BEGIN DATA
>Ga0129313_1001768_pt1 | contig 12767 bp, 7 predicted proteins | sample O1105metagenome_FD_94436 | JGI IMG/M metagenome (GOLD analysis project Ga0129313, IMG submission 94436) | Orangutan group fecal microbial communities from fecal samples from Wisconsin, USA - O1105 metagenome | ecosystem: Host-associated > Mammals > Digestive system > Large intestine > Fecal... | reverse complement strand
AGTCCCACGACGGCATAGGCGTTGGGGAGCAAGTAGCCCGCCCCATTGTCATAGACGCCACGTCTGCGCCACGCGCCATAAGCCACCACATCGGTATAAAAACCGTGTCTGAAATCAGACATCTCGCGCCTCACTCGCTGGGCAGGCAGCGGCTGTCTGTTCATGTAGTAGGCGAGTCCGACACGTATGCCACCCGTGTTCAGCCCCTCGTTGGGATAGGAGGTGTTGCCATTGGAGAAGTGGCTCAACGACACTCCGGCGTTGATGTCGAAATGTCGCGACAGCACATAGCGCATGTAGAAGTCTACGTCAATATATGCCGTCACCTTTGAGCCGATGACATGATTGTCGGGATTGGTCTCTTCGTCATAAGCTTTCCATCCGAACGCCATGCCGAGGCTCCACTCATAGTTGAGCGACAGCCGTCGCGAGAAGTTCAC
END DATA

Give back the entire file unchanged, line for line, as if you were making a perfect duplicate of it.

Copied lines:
>Ga0129313_1001768_pt1 | contig 12767 bp, 7 predicted proteins | sample O1105metagenome_FD_94436 | JGI IMG/M metagenome (GOLD analysis project Ga0129313, IMG submission 94436) | Orangutan group fecal microbial communities from fecal samples from Wisconsin, USA - O1105 metagenome | ecosystem: Host-associated > Mammals > Digestive system > Large intestine > Fecal... | reverse complement strand
AGTCCCACGACGGCATAGGCGTTGGGGAGCAAGTAGCCCGCCCCATTGTCATAGACGCCACGTCTGCGCCACGCGCCATAAGCCACCACATCGGTATAAAAACCGTGTCTGAAATCAGACATCTCGCGCCTCACTCGCTGGGCAGGCAGCGGCTGTCTGTTCATGTAGTAGGCGAGTCCGACACGTATGCCACCCGTGTTCAGCCCCTCGTTGGGATAGGAGGTGTTGCCATTGGAGAAGTGGCTCAACGACACTCCGGCGTTGATGTCGAAATGTCGCGACAGCACATAGCGCATGTAGAAGTCTACGTCAATATATGCCGTCACCTTTGAGCCGATGACATGATTGTCGGGATTGGTCTCTTCGTCATAAGCTTTCCATCCGAACGCCATGCCGAGGCTCCACTCATAGTTGAGCGACAGCCGTCGCGAGAAGTTCAC